Research ethics: why we have separate animal ethics committees

“It doesn’t make sense to have separate research ethics committees for animal and human research subjects” is something I’ve heard more than once the last few months. Behind this statement is a theory-based argument based on that different kinds of research cannot be separated and that there is only one research ethics, and the practice-based question of what happens with a project that is approved by one committee but not by the other.

I disagree with the idea that the best approach is a single committee for ethics review, and I think that as soon as we try to test the arguments in practice, it becomes clear that they work best in theory.

It may be that in an ideal world, there is really only one area of research ethics, where the discussion of all issues of how research interacts with other living beings can take place. But this is not how the ethics field looks today, neither as a research discipline nor as a practical activity. Today there is bioethics, which is closely related to medical ethics, and is about the consequences that research has on human beings. And there is animal research ethics, which in terms of approaches and principles is much closer related to the wider field of animal ethics than to the human focused bioethics. In terms of people who work with these issues, there are two communities which overlap very little. And in terms of the approaches they use and the principles they rely on, they are also distinct.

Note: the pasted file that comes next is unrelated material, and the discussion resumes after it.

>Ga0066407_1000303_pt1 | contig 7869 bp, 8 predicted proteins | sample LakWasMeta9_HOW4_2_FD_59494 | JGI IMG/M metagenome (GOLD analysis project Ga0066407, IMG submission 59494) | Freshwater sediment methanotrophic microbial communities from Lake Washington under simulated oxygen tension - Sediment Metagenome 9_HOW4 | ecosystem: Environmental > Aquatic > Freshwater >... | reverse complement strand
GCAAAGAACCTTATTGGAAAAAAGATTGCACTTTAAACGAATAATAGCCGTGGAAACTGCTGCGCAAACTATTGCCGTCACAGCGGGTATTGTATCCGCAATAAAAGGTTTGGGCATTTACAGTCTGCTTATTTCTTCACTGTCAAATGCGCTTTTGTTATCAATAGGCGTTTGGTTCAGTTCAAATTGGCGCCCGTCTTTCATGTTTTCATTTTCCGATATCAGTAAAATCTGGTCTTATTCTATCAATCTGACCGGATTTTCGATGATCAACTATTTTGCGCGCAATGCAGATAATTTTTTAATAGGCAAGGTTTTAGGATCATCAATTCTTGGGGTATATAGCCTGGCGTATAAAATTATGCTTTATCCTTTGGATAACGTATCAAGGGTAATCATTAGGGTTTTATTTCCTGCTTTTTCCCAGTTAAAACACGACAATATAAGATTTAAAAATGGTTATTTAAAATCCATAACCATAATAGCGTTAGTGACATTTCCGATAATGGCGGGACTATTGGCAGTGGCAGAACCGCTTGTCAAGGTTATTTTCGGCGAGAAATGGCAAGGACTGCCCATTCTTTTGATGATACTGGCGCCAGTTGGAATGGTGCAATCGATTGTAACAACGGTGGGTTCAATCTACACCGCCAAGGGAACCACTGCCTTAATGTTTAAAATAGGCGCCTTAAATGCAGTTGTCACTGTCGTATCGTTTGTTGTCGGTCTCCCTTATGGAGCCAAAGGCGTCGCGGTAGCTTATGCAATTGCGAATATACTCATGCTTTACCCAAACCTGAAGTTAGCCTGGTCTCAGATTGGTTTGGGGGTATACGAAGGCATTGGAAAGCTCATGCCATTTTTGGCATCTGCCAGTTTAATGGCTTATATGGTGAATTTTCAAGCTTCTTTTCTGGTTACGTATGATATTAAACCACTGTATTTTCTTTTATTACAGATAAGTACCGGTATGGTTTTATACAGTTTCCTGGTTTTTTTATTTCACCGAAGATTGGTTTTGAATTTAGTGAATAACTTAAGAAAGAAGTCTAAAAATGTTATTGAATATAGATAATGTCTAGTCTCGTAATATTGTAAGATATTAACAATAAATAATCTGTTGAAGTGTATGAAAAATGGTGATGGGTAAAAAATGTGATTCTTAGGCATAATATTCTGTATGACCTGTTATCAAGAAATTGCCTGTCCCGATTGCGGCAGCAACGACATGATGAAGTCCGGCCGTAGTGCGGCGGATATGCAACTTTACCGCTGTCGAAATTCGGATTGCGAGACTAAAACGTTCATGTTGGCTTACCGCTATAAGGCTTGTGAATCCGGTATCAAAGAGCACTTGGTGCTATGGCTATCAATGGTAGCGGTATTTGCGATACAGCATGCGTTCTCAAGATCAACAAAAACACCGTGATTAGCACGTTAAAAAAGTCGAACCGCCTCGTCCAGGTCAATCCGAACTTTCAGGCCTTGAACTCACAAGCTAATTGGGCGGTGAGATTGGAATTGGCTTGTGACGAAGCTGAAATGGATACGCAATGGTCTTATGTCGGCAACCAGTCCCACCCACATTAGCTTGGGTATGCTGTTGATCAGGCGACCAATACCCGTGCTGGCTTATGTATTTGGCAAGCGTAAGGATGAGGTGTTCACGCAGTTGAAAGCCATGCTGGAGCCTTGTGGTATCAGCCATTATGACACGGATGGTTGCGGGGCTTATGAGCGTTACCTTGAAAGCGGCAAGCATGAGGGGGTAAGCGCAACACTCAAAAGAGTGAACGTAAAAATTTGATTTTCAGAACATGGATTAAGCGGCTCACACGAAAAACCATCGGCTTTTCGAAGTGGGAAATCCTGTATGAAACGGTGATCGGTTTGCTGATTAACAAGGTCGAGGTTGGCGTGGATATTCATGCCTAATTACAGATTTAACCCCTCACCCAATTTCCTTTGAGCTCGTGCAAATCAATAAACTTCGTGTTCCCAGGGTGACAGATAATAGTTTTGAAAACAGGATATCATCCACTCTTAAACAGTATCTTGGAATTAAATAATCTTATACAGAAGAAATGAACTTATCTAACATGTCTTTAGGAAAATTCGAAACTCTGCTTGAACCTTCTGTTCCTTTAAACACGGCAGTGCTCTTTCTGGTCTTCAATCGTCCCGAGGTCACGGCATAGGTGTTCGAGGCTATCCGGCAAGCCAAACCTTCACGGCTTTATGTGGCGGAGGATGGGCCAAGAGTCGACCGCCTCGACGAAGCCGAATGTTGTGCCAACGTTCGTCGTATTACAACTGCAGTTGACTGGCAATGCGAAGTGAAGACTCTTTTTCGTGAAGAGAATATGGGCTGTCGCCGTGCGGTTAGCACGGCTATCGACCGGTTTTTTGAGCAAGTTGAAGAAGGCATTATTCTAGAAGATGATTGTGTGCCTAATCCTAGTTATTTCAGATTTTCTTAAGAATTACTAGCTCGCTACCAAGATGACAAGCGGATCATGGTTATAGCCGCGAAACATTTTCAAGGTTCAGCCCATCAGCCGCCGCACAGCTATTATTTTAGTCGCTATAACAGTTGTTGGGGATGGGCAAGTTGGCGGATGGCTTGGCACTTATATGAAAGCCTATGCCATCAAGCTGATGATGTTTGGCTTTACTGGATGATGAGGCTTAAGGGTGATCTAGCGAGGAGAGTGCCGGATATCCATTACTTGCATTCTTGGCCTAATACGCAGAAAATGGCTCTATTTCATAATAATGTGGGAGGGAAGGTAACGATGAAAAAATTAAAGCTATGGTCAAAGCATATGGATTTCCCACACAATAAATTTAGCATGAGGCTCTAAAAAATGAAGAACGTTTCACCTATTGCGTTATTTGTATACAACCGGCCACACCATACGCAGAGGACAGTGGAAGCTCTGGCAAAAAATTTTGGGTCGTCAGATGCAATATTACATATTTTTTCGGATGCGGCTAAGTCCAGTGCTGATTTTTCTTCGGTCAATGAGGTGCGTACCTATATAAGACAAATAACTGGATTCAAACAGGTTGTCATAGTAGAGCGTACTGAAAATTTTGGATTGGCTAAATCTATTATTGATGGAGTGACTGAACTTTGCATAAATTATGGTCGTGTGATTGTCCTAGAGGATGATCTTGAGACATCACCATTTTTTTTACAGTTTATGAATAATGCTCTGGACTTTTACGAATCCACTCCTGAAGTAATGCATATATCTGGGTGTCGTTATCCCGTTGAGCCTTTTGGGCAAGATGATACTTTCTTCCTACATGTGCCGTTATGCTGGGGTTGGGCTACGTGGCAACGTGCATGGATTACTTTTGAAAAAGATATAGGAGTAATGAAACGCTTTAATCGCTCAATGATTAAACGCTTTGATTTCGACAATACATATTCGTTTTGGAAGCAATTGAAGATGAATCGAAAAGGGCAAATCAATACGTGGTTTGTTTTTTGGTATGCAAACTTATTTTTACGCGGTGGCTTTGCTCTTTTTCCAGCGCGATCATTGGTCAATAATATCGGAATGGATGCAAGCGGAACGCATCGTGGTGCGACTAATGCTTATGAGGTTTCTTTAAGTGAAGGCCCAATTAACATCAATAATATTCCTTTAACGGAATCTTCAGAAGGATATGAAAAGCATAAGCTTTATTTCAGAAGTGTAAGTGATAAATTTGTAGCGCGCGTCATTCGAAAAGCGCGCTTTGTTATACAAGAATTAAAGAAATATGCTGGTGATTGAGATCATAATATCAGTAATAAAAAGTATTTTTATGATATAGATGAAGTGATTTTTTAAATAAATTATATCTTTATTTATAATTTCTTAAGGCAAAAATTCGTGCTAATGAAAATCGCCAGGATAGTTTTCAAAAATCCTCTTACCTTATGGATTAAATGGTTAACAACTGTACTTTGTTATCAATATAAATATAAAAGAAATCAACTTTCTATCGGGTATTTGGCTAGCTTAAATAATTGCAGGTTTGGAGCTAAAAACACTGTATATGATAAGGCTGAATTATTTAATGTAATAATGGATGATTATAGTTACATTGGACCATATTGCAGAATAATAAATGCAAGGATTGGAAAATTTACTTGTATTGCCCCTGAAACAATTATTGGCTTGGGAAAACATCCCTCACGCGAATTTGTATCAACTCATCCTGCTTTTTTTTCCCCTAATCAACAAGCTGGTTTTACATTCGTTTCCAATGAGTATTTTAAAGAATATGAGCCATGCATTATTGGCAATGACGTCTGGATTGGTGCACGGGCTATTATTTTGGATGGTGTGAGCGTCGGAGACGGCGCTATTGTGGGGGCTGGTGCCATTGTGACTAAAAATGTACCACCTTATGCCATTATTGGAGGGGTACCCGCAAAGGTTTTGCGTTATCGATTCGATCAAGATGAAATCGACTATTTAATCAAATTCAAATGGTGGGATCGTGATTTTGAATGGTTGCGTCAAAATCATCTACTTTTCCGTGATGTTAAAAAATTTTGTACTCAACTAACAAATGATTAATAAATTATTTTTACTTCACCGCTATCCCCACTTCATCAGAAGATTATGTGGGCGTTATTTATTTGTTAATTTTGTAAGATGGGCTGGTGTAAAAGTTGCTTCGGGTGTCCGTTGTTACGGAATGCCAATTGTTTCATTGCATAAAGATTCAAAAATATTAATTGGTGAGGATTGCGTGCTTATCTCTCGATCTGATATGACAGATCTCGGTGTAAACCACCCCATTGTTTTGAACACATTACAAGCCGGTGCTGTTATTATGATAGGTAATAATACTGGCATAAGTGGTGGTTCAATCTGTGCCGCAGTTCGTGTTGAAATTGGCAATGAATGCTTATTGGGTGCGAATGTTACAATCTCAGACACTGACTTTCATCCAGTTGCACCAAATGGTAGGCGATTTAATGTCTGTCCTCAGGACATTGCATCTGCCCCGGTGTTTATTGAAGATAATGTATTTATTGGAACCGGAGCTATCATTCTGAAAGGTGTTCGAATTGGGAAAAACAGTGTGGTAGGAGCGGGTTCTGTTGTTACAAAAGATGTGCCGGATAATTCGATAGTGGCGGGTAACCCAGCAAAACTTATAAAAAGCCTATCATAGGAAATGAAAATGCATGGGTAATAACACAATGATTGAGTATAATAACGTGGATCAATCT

Of course, if we look at ethics as a subdiscipline of philosophy, there are way more than two schools of thinking. But if we focus on biological/biomedical research ethics as a practical activity with a regulatory function, which is what this post is about, there are really two ways. When the research subjects are humans, the analysis is based on Beauchamp’s and Childress’ four principles of respect for autonomy, beneficience, non-maleficience and justice. When the research subjects are animals, the analysis is based on the 3Rs principle of Replacement, Reduction and Refinement.

But this is not just a matter of principles – there are practical consequences having to do with the expertise you need to work with the different kinds of questions. People who review and give recommendations for research projects with human beings have expertise and practical experience in matters such as informed consent and data protection. People who review and give recommendations for animal research are experts on matters such as anaesthesia and environmental enrichment. These areas of expertise are hardly ever combined in the same people, because they really belong to different background training and professional areas.

Now, what about the practical question of projects which include both research with human and animal subjects? it is true that these projects exist – but it is rather rare for the animal and the human parts to be so intertwined that they actually depend on their respective approval to be successful. The few examples that I have seen are when cells of human origin are transplanted into animals, a technique that is quite common in for example cancer research. And from the practical perspective of an animal ethics committee, the issue can be dealt with pragmatically. We do what is our task as an animal ethics committee and review these projects from the perspective of consequences for the animals – and add one requirement: that the procedure of obtaining the cells and using them for the purpose has been approved by the respective human ethics committee. If there is no such approval, we tell the applicant to come back when the approval is in place.